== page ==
Despair at Gallipoli. Victory at Vimy Ridge. A European generation lost, an American spirit found. The First World War, the deadly herald of a new era, continues to captivate readers. In this lively book, Michael Neiberg offers a concise history based on the latest research and insights into the soldiers, commanders, battles, and legacies of the Great War.
Tracing the war from Verdun to Salonika to Baghdad to German East Africa, Neiberg illuminates the global nature of the conflict. More than four years of mindless slaughter in the trenches on the western front, World War I was the first fought in three dimensions: in the air, at sea, and through mechanized ground warfare. New weapons systems--tanks, bomber aircraft, and long-range artillery--all shaped the battle environment. Moving beyond the standard portrayal of the war's generals as "butchers and bunglers," Neiberg offers a nuanced discussion of officers constrained by the monumental scale of complex events. Diaries and letters of men serving on the front lines capture the personal stories and brutal conditions--from Alpine snows to Mesopotamian sands--under which these soldiers lived, fought, and died.
Generously illustrated, with many never-before-published photographs, this book is an impressive blend of analysis and narrative. Anyone interested in understanding the twentieth century must begin with its first global conflict, and there is no better place to start than with Fighting the Great War.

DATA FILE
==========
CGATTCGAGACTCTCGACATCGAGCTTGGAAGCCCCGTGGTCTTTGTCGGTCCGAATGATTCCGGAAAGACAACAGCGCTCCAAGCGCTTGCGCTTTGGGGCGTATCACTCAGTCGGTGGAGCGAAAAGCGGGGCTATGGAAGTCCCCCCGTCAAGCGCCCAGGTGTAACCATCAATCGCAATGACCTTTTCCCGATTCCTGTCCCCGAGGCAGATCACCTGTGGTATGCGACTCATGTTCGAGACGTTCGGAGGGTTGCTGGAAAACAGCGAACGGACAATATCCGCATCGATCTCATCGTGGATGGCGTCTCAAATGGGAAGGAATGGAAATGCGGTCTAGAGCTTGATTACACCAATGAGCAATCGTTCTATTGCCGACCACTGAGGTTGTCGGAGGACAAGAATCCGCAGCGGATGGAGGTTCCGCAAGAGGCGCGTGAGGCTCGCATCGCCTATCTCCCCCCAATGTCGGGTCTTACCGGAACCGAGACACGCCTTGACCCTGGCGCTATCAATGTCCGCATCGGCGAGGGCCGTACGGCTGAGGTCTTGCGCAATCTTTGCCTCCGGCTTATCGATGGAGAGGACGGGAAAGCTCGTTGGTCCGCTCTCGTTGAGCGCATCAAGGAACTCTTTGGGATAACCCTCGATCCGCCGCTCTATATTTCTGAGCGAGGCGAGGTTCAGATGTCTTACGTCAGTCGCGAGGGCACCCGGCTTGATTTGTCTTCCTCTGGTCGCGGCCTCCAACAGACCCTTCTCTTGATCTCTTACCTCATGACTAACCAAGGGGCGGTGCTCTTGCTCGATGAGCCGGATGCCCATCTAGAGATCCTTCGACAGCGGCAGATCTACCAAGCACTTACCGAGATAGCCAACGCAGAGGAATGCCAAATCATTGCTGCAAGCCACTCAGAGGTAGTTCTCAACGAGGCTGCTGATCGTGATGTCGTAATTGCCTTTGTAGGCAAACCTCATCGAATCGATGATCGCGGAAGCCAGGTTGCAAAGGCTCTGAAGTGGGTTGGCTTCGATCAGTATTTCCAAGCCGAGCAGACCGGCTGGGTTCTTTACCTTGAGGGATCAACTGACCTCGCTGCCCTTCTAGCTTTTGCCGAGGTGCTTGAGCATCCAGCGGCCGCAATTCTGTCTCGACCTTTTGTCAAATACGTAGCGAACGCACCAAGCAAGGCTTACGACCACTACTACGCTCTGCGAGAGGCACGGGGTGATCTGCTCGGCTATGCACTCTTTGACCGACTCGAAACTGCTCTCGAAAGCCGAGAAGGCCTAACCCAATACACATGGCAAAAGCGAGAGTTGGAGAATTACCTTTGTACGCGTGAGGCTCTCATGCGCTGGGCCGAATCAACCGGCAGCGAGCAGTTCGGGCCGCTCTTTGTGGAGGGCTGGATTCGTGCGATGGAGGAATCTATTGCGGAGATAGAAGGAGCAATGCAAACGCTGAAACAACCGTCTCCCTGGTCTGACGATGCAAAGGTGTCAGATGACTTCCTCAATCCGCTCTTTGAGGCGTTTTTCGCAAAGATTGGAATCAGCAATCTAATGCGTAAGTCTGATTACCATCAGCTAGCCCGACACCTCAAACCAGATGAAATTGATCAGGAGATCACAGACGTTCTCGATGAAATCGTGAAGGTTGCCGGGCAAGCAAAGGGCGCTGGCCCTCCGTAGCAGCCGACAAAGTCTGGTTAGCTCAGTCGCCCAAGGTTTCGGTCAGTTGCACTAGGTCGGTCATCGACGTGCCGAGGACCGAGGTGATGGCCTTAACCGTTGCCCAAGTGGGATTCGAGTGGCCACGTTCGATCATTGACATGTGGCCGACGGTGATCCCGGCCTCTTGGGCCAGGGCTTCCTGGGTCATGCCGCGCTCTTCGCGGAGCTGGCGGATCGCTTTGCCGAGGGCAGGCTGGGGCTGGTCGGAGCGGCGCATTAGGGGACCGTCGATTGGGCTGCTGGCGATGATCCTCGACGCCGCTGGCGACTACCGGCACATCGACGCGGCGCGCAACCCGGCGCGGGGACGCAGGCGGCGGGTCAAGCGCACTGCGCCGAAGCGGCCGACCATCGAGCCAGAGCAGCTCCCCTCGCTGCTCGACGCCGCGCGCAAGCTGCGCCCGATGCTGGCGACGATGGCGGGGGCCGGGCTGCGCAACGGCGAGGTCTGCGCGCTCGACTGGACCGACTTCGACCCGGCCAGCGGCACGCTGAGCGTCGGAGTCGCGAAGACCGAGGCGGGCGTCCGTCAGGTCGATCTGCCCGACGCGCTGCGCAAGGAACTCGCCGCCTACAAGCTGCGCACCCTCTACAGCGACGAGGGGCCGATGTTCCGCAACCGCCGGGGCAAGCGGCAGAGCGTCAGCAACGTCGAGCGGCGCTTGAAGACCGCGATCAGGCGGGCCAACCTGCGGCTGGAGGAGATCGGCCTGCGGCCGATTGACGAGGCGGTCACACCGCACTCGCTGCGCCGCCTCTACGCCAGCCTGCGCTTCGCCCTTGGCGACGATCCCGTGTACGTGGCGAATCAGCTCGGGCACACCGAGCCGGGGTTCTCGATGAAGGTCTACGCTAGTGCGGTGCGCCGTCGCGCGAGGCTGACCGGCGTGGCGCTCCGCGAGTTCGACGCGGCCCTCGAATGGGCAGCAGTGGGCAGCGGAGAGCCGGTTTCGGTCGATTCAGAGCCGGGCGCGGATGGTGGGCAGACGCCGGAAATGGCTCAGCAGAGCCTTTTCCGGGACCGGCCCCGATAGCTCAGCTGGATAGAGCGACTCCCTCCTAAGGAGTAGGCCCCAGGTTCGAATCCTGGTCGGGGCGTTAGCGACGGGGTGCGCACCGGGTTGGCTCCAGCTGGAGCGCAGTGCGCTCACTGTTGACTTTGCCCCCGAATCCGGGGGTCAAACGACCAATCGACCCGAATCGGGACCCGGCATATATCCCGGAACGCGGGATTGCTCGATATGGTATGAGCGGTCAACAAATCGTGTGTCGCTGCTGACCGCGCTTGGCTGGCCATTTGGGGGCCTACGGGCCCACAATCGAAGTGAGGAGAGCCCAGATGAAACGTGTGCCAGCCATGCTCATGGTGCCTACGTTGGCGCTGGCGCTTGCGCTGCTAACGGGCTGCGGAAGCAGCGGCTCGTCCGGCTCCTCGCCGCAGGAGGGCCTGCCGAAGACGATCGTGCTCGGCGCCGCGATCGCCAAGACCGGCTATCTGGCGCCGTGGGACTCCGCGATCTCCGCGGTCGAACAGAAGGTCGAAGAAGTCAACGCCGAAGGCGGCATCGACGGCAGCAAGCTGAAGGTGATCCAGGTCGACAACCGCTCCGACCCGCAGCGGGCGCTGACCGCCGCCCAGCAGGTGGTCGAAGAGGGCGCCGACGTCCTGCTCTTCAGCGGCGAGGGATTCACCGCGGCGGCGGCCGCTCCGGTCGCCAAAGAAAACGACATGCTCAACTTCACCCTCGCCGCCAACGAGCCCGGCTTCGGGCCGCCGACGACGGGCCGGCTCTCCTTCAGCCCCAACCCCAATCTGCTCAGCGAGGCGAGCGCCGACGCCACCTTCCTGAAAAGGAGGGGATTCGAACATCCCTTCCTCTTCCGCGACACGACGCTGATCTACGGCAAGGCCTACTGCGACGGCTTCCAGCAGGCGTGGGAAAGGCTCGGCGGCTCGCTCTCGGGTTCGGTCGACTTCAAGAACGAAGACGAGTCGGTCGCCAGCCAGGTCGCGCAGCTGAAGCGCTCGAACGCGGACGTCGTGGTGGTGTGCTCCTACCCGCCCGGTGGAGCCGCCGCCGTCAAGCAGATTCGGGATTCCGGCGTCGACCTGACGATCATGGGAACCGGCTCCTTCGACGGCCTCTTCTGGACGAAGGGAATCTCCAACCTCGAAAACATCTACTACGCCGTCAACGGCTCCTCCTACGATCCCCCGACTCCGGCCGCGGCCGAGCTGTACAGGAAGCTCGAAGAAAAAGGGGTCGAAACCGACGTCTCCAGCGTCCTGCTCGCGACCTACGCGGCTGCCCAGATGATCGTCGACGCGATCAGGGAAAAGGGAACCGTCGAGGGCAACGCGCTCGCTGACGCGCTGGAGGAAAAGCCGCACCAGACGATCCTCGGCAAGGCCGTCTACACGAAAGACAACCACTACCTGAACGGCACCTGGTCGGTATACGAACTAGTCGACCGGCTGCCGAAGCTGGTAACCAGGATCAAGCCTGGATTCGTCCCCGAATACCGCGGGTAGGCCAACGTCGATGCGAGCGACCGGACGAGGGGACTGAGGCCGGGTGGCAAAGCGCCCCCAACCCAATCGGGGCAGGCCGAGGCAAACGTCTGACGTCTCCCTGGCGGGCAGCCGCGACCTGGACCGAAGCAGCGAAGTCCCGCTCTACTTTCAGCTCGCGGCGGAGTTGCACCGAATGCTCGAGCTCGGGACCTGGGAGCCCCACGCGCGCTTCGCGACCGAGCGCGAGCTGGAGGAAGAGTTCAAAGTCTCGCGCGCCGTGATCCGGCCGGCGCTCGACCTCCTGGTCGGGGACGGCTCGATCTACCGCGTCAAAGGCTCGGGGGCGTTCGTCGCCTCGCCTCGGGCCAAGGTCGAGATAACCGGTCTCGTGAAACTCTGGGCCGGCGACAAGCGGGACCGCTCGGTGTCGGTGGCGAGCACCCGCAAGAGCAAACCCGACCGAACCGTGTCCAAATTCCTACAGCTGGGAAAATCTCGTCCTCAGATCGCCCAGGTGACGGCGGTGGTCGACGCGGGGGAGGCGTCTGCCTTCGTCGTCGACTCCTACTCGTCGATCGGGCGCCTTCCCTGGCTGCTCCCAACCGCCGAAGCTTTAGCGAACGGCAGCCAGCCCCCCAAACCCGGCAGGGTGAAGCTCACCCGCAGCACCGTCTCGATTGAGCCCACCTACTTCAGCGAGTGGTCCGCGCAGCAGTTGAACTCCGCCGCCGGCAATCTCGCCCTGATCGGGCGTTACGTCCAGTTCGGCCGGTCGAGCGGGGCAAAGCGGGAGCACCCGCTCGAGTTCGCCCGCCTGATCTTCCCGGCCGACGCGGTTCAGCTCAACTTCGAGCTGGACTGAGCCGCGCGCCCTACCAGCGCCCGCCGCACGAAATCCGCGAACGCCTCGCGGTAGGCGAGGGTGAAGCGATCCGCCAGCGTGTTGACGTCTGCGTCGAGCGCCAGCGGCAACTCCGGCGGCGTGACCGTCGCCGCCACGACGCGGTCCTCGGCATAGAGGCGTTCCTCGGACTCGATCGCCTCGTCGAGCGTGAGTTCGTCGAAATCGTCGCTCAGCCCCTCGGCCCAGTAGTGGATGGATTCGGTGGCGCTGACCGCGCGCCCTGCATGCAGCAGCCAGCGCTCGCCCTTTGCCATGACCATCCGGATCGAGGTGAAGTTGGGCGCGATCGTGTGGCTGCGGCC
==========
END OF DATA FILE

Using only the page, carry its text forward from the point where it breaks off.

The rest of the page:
In recounting the events of WWI with skill and clarity, Neiberg does not break new ground for serious students of the conflict but achieves a fine balance of narrative and analyses - no easy feat in a one-volume study. And Neiberg also goes considerably further afield than do many one-volume accounts. A larger-than-usual share of responsibility is laid on the Germans, particularly for their diplomacy before the war and in its opening stages. Neiberg's analyses of military incompetence do not bog down (along with the armies) on the Western Front - the Italian campaign is noted, where the Italian army distinguished itself in spite of being nearly extinguished. Even in the battle narratives, one finds choice revelations, such as how the French African troops' khaki uniforms (which were designed for warfare in dusty Africa) helped the French to abandon their conspicuous prewar garb. The illustrations (89 duotones and 10 maps) are particularly well chosen. Compare this book with Hew Strachan's The First World War; it ranks above entries by Martin Gilbert and John Keegan in readability and value for a wider audience. (Apr.)
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Harvard University Press
September 29, 2006
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